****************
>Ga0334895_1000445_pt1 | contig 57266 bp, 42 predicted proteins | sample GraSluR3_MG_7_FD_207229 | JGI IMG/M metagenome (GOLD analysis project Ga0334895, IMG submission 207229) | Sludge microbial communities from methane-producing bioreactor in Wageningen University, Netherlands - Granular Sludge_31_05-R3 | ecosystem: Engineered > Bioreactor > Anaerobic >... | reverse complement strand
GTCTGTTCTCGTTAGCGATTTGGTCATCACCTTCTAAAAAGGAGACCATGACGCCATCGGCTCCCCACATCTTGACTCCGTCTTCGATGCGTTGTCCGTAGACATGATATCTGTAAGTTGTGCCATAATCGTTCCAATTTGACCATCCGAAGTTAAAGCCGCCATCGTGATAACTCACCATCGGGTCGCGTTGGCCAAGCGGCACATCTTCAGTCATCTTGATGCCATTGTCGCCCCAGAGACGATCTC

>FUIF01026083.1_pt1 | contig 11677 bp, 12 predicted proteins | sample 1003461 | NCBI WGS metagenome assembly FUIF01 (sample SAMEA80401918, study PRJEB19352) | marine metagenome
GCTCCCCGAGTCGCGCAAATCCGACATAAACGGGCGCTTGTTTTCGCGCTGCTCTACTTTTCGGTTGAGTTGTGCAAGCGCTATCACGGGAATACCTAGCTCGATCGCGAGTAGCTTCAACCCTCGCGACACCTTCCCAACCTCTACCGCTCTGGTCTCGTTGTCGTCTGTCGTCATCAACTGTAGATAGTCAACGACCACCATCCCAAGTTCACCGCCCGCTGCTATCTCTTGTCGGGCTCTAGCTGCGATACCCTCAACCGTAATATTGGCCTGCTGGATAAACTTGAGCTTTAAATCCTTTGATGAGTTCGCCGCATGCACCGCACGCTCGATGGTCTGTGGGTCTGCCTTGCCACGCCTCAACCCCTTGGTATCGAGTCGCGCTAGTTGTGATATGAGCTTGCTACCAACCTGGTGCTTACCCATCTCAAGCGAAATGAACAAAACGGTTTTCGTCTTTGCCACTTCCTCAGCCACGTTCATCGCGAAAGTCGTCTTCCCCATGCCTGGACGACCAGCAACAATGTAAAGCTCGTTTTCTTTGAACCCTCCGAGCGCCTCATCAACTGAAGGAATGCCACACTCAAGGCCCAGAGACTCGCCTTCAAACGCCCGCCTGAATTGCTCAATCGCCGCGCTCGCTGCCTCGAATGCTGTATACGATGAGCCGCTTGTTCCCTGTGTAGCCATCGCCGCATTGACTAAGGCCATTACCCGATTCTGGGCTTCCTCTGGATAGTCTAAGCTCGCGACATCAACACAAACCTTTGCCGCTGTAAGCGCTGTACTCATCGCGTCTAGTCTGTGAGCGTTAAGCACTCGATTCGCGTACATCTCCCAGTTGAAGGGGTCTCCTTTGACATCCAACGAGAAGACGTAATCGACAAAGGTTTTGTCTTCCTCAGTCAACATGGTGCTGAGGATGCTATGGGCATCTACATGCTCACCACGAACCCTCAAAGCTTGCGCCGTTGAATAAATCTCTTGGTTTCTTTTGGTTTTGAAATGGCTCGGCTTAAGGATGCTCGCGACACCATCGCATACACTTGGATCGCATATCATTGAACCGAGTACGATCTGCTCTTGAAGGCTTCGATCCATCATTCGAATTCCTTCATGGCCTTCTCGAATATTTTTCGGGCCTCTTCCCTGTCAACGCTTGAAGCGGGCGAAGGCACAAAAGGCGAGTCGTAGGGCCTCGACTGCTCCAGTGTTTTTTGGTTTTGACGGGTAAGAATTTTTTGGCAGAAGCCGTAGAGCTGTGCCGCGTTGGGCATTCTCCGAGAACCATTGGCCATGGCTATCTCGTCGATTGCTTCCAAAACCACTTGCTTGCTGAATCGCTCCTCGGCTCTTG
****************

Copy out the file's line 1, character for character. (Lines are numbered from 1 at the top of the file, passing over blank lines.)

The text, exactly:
>Ga0334895_1000445_pt1 | contig 57266 bp, 42 predicted proteins | sample GraSluR3_MG_7_FD_207229 | JGI IMG/M metagenome (GOLD analysis project Ga0334895, IMG submission 207229) | Sludge microbial communities from methane-producing bioreactor in Wageningen University, Netherlands - Granular Sludge_31_05-R3 | ecosystem: Engineered > Bioreactor > Anaerobic >... | reverse complement strand